So here's the story of my Miracle Boots: For two days now, the boys have been imploring me to buy new shoes, but I’m concerned that walking 25 kms/day in brand-new shoes will cause a whole new set of problems.
As we're walking today, we spot a new pair of hiking boots sitting on top of a garbage bin. Who would throw those away? Yaïr asks what size I wear, and the boots are indeed my size. A heck of a coincidence. But wait, it gets better.
Inside the heel of each boot, the previous owner had glued two U-shaped foam pads, to keep blisters from rubbing up against the back of the boots (as the blisters would «float» in the middle space of each U). The guys are yelling excitedly, ''Try them on, try them on!!!'' So I slip my feet in - instant relief! I start prancing around, the guys are laughing and clapping, Leïf is jumping around doing a happy dance with his hands raised in the air and christens them My Miracle Boots.
I wore those boots every day for the next two weeks. They did eventually create a nasty problem with one toenail and gave me a bunch of smaller blisters, but those U-pads allow my two huge Achilles tendon blisters to actually close up and heal completely, no infection whatsoever. Amazing. The Camino provides exactly what I need, just when I need it.
Most of today’s walking consists of crossing and recrossing the same river, the Arga. At one point, we walk on a path along a busy highway (photo on right, above). A few times, we cross beautiful, old stone bridges. Often, we stop next to the water to chill out and eat. It's a beautiful day.
Approaching Pamplona (Day 3)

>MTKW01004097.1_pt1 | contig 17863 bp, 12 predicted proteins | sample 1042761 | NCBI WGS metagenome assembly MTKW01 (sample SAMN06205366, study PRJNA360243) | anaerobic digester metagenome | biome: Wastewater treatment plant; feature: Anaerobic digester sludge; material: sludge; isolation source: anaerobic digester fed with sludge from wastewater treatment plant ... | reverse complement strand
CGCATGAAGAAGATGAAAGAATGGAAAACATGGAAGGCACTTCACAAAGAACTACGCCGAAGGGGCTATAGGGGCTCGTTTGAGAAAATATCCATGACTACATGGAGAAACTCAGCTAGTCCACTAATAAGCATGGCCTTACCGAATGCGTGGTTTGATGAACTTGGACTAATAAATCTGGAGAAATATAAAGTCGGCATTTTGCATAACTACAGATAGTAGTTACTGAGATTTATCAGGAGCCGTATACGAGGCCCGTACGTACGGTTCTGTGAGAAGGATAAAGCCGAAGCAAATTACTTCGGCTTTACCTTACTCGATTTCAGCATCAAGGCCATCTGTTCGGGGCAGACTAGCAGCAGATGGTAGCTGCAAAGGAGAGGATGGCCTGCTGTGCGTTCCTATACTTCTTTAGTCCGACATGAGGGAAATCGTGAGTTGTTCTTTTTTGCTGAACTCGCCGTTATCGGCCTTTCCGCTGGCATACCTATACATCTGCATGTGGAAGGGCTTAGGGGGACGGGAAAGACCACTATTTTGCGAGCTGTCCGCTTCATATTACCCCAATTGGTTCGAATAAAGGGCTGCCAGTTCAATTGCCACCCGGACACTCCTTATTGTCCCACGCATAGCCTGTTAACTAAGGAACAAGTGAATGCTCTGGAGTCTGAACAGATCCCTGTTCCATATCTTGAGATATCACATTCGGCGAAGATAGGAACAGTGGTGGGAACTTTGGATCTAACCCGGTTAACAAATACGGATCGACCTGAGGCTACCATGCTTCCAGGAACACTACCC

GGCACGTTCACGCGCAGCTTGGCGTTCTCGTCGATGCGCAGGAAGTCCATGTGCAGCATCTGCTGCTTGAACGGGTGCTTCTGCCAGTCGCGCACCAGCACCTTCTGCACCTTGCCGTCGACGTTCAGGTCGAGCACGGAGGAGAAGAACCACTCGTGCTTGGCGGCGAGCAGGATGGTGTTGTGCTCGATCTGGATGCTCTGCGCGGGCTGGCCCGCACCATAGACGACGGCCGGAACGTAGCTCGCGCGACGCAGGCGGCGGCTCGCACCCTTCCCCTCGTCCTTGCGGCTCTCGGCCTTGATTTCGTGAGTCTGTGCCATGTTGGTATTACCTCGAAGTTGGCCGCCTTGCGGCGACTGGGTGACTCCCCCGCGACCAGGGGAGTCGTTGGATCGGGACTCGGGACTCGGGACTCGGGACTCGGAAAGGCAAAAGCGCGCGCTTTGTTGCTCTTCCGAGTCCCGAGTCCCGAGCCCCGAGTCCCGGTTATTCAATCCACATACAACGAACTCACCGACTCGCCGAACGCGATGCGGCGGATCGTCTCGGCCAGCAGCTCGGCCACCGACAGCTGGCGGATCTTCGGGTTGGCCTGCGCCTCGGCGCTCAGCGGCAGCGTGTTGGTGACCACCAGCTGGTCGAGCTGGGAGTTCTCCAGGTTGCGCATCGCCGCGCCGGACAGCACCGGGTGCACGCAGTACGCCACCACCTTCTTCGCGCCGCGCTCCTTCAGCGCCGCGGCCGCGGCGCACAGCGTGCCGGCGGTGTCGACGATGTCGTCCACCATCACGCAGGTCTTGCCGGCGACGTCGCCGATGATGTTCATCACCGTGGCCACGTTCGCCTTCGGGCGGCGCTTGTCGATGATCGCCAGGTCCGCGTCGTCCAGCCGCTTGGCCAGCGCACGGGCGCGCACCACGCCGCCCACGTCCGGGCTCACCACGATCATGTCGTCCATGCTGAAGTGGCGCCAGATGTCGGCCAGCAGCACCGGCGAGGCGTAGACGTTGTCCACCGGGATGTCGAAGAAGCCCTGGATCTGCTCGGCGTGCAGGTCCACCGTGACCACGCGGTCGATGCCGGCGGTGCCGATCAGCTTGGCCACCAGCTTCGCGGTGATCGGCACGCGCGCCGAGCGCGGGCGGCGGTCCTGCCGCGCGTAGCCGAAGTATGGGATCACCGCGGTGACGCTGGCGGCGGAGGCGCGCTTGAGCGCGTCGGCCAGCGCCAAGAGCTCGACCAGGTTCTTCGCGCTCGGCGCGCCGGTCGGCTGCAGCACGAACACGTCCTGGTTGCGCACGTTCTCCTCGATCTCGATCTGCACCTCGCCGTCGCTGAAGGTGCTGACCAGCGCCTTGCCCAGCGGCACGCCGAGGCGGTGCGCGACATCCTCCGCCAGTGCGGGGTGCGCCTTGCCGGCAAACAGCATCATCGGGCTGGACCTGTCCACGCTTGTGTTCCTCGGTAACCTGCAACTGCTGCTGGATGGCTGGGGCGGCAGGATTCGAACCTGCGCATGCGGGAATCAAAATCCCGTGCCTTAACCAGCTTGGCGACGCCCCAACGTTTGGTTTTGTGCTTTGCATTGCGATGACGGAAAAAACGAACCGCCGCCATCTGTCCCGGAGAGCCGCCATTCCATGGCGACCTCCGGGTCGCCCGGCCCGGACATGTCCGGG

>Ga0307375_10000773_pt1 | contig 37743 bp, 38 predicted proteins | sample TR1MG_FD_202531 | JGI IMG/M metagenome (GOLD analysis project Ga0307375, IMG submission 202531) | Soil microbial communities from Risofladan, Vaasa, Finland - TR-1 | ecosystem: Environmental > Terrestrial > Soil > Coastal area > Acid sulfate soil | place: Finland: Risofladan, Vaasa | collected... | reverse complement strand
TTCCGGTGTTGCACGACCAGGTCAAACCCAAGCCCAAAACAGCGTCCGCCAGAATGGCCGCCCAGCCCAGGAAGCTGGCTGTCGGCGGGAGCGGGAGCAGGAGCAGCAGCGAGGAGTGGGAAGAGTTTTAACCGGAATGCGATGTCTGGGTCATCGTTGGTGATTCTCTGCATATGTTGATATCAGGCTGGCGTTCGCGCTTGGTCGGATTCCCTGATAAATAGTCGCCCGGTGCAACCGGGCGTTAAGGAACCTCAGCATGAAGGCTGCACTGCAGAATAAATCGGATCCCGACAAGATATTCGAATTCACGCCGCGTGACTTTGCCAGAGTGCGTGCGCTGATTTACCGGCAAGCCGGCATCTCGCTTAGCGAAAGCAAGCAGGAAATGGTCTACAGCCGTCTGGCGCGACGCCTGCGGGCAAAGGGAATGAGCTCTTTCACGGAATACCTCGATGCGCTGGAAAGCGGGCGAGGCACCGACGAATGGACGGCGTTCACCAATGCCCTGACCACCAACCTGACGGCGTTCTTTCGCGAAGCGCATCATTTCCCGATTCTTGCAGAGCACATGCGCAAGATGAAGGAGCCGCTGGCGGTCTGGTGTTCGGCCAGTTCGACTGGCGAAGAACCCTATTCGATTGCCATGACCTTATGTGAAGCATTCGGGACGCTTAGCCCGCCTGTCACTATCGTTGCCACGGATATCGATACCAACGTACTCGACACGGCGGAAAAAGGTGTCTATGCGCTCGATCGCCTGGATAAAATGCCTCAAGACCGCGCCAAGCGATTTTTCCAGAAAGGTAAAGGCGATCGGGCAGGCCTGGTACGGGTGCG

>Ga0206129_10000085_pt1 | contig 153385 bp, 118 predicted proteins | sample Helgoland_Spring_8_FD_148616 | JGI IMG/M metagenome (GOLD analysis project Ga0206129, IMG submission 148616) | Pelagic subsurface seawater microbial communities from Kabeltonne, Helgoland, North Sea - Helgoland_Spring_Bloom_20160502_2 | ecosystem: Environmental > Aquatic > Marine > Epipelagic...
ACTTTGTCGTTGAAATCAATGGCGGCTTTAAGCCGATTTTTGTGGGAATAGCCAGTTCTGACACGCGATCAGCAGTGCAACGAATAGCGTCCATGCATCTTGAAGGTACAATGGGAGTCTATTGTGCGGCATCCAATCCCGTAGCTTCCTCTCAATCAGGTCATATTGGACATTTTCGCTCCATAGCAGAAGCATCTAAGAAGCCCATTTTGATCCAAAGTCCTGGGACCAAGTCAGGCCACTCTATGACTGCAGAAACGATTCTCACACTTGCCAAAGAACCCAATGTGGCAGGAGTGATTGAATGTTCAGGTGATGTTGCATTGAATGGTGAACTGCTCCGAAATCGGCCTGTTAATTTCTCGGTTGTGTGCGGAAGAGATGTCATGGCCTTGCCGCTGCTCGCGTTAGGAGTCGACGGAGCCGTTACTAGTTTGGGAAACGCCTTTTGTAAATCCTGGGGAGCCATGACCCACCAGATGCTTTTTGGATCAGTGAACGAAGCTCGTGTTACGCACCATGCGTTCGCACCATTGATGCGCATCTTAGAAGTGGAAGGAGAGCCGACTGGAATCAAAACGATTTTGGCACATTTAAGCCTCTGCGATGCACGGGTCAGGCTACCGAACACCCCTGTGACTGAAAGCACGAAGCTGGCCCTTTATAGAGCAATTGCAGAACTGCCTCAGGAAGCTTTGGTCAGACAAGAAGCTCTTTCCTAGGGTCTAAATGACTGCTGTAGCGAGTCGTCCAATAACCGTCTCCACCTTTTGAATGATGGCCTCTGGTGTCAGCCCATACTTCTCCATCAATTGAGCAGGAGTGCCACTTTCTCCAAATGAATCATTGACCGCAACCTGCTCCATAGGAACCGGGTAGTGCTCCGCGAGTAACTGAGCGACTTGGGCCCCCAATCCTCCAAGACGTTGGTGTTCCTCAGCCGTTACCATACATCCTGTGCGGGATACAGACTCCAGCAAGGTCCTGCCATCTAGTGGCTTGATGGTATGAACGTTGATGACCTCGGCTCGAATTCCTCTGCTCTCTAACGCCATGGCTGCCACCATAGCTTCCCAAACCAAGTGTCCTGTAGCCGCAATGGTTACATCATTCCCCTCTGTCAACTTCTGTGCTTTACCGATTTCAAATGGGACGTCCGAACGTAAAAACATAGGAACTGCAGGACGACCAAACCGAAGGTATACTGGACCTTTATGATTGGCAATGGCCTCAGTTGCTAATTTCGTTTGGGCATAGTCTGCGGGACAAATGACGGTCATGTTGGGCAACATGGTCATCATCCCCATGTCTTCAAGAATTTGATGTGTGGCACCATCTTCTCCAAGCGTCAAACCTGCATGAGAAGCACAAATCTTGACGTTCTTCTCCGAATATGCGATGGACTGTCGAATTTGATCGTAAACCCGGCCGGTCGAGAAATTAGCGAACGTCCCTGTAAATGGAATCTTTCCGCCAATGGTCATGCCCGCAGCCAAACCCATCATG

Click on arrows to view 5 photos below :
The scenery retains its loveliness even as we approach the city of Pamplona. The Running of the Bulls is Pamplona's biggest claim to fame, but we are attracted by the prospect of a hot shower, a full glass of wine and a soft warm bed.
Micheal and I will sadly be saying goodbye to Leïf and Yaïr at Pamplona's train station tomorrow morning. Our two friends must branch off The Way to walk their own paths in their home countries (France and Israel).
Roland will stay in the city to search for that perfect pack donkey. (There's a sentence I never thought I'd say! ) Micheal and I will continue walking the Camino together for a few more days.
DAY 4 - PAMPLONA to PUENTA DE LA REINA
24 kms - 350m elevation gain, then 350m elevation loss
Micheal and I have said goodbye to our beloved Leïf and Yaïr, and Roland has stayed behind in Pamplona to find a donkey with which to complete the Camino, as medieval pilgrims once did. I think it's really cool, and perfectly fitting for Roland, who's a bit of an old soul. I hope to cross paths with him and his load-bearer later on.
We have a fine bunch of uphills ahead of us, so Michael and I set off early. There is a lot of open space and very little shade today, but I love the sun and the quiet dirt paths.
We can see 30+ wind turbines on the horizon straight ahead (on the summit of the Mount of Forgiveness, or Alto del Perdón). There’s something so calming about the crunch of dry sand under your boots and the hypnotic beat of your footsteps. The climb up to Alto del Perdón rewards us with a great view and wrought-iron statues of ancient pilgrims to play around on. But not for too long: the town of Puente de la Reina is somewhere down there and Micheal and I must reach it before day's end.